It’s increasingly easy to spend large amounts of money on various rare and limited whiskey releases. Not only are companies issuing more and more super-premium bottles, but the proliferation of internet sales, online exchanges, and auctions have made these bottles widely available, although often at wildly inflated prices. And this very availability can put pressure on consumers, who feel they have scant time to grab as many bottles of a particular release as possible, despite having never tasted it.
For me, a lot of the thrill of collecting is tied up in the process of searching out a particular whiskey “on the ground” rather than in the digital world. I geek out on talking to people, moving bottles around with my hands, and the singular charge that comes from finding what I’m looking for, lurking on a shelf. Of course, this tactic doesn’t always work, no matter how much I might prefer it. And as the song says, it takes diff’rent strokes to move the world. So, if your tastes differ from mine, or if circumstances compel you to buy expensive whiskey bottles through online retailers, trading sites, or at auctions, I strongly encourage you to do some preliminary reading. Here’s why:
Sanctioned whiskey auctions at established houses are a relatively new phenomenon in the United States. And as the links below make clear, there have been some pretty savage bumps in the road, even at this early stage. So it’s essential that you educate yourself and know what to look for before bidding. There’s a lot to learn about the characteristics of glass bottles, labels, tax stamps, bottle closures, bar codes, fill lines, and other variables. It’s tough enough to apply all you’ve learned when looking at a bottle standing in from of you, but it can be next to impossible when looking at a small digital photo. So if you’re planning to bid, don’t be afraid to ask for plenty of additional pictures and information. It’s up to you to be confident in a particular bottle before bidding.
Similarly, before rushing off to spend hundreds of dollars online to bunker 6 cases of this year’s never-to-be-repeated 29 Year-Old Roger W. Snead Warehouse X Dirigible Accident Survivor Bourbon, pause for a moment. Ask yourself some basic questions. Are you acting out of a (perhaps understandable) panic that if you don’t buy immediately, you won’t have the chance? (Hey – we’ve all done it.) Do you enjoy the taste of extra-aged bourbon? And if so, have you tasted any whiskey bottled under the Roger W. Snead label? What’s the history of the brand, and what can it tell you about the current release? And what are people who have the opportunity to taste virtually all of the limited release whiskies writing about this particular bottling?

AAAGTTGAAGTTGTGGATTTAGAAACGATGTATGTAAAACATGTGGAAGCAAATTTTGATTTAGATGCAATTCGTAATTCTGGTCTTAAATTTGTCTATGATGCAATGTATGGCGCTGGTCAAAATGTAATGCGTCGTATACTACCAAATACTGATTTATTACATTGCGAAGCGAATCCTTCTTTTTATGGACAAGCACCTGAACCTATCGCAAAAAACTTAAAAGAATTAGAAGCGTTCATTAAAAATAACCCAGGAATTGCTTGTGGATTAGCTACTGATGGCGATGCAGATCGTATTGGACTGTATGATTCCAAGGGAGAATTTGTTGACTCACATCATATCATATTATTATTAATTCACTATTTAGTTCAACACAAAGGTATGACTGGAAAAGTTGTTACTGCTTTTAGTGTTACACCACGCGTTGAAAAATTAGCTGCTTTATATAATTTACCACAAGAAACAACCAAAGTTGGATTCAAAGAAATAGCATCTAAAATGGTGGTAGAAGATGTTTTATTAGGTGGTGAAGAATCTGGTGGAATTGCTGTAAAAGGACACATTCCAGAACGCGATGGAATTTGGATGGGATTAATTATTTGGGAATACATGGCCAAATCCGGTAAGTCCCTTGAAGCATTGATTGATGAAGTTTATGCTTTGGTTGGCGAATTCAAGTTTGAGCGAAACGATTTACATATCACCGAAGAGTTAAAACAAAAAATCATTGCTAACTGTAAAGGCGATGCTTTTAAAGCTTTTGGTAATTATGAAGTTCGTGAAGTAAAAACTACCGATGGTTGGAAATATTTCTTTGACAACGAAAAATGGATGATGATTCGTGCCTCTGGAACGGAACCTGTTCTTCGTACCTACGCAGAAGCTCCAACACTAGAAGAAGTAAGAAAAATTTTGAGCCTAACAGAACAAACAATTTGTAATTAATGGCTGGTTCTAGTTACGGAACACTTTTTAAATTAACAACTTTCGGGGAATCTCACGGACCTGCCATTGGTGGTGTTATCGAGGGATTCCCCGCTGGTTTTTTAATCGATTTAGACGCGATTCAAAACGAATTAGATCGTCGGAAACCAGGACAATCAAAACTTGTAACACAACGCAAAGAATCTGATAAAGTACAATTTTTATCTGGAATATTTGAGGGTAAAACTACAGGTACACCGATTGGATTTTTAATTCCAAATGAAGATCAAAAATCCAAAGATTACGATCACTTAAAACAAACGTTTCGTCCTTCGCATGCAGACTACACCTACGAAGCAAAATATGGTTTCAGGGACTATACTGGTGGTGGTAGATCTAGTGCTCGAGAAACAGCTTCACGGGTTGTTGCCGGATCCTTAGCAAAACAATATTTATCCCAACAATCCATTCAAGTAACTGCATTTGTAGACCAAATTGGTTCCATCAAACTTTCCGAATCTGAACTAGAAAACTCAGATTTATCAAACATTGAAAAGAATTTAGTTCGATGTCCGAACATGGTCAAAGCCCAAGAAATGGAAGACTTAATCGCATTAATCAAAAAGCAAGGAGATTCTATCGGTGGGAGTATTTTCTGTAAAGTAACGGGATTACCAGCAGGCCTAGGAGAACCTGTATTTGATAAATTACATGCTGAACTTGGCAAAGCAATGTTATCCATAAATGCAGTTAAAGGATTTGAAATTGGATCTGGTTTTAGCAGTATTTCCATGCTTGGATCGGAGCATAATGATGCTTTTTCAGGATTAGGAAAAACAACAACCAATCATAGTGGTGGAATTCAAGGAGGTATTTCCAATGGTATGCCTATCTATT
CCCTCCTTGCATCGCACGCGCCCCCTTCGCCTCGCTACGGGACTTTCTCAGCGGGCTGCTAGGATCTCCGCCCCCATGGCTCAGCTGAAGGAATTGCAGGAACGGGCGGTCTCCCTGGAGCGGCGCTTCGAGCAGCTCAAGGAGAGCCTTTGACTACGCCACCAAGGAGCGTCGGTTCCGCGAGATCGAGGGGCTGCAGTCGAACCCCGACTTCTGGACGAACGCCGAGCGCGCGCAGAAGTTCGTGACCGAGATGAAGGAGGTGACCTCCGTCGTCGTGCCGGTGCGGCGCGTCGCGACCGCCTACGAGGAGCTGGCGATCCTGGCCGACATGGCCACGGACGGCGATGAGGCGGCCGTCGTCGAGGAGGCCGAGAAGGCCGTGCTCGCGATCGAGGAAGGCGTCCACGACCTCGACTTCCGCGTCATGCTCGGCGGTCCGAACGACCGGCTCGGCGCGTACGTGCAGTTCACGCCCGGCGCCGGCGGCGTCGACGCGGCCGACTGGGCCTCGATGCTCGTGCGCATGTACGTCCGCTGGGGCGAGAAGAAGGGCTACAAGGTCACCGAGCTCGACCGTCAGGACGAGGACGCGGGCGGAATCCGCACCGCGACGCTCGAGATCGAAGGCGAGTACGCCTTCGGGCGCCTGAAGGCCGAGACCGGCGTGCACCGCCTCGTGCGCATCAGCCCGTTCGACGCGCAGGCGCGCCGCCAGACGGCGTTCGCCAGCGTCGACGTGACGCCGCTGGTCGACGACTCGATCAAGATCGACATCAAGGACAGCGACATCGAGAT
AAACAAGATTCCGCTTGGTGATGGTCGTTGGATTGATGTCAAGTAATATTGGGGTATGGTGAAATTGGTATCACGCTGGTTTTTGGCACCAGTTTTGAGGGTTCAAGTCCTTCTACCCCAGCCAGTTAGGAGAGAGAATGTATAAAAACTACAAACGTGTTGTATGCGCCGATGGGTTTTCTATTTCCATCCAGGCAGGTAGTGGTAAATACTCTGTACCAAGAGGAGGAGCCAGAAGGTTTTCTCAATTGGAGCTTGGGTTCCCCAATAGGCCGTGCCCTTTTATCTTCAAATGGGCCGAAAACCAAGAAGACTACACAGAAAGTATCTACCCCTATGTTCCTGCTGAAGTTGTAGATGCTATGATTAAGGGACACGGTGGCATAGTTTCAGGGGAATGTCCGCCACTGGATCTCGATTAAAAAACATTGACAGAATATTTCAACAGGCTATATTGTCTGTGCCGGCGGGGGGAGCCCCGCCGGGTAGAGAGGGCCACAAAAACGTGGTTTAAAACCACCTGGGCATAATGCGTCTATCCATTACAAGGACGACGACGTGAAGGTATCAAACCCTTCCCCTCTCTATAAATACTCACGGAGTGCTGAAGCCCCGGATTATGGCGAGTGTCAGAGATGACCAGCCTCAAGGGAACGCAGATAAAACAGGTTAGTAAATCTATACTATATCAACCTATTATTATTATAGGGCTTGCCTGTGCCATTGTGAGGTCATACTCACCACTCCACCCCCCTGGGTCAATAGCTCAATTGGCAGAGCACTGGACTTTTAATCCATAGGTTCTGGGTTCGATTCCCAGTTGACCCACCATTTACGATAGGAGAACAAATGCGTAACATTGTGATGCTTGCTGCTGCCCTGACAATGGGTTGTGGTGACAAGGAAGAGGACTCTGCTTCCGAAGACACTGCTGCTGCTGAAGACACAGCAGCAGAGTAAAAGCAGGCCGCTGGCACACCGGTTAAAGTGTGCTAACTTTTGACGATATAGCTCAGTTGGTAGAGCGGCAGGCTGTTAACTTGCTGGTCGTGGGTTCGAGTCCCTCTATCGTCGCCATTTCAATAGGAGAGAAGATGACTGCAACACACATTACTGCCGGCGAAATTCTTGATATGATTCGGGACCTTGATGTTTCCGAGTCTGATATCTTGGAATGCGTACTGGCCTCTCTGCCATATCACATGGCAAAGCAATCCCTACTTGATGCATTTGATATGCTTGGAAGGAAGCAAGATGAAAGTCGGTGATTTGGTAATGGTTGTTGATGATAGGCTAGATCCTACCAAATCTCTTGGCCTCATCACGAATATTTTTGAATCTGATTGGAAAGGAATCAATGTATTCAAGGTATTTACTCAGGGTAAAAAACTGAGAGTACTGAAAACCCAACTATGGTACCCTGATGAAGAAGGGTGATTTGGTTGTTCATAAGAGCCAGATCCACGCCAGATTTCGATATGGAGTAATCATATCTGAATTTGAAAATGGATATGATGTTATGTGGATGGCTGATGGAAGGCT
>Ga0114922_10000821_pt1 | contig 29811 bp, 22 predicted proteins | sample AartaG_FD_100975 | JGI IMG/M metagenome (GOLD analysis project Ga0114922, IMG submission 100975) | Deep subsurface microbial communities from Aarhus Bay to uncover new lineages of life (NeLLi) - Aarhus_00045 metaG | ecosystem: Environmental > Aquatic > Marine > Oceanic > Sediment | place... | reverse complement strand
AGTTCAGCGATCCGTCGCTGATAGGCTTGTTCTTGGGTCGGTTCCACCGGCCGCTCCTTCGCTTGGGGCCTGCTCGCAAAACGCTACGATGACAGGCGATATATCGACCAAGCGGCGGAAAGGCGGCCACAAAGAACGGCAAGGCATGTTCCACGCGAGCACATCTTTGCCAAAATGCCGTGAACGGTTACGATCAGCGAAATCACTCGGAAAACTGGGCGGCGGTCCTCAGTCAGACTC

There are a few exceptionally informative sites out there with which every whiskey geek should familiarize him or herself. They are written by people who clearly love whiskey, and who’ve invested an enormous amount of time and energy learning about it and sharing that knowledge with the rest of us. It’d be ridiculous not to take advantage of their generosity in posting their knowledge so freely. So, before you begin bidding at whiskey auctions, buying bottles in stores, or bunkering a whiskey collection in your home, start reading.
In addition to the society’s very useful archive of whiskey reviews, pay particular attention to the Adventures in Whiskey section, which contains an enormous amount of useful information on the perils of buying old bottles of whiskey, and how to ensure that you avoid any unhappy purchases.
And please read this very informative section on whiskey auctions, as well.
Sku posts a lot of excellent reviews and is absolutely unafraid to call ‘em as he sees ‘em. His style is crisp, his knowledge is vast, and he’s generous with it. If you have questions regarding the American distilling industry (or are curious about his opinions on a wide variety of non-American whiskies) the answer probably lies somewhere on this site. Sku is also a member of the LA Whiskey Society, and more of his reviews are posted on the society’s site.
It seems appropriate to describe Mr. Cowdery as the dean of American whiskey writers. His book, Bourbon, Straight, certainly helped to nourish my interest in the history of American distilling, as I imagine it has for many other enthusiasts, as well. It is worth noting that Mr. Cowdery’s experience in the American whiskey industry is decades-long, and that he was writing about American whiskies long before the current popularity of bourbon and straight rye.
Although K&L Wines is a retailer, and obviously has an interest in selling the products it carries, the information in its blog is, in my opinion, fair and open-minded. The whiskey-buyers for K&L (David Driscoll and David Othenin-Girard) provide a fascinating window into the state of retail whiskey sales, and the reasons why we, as avid consumers, aren’t able to buy all of our favorite whiskies whenever we want. If you want to enrich your understanding of the whiskey industry in the U.S., read this blog.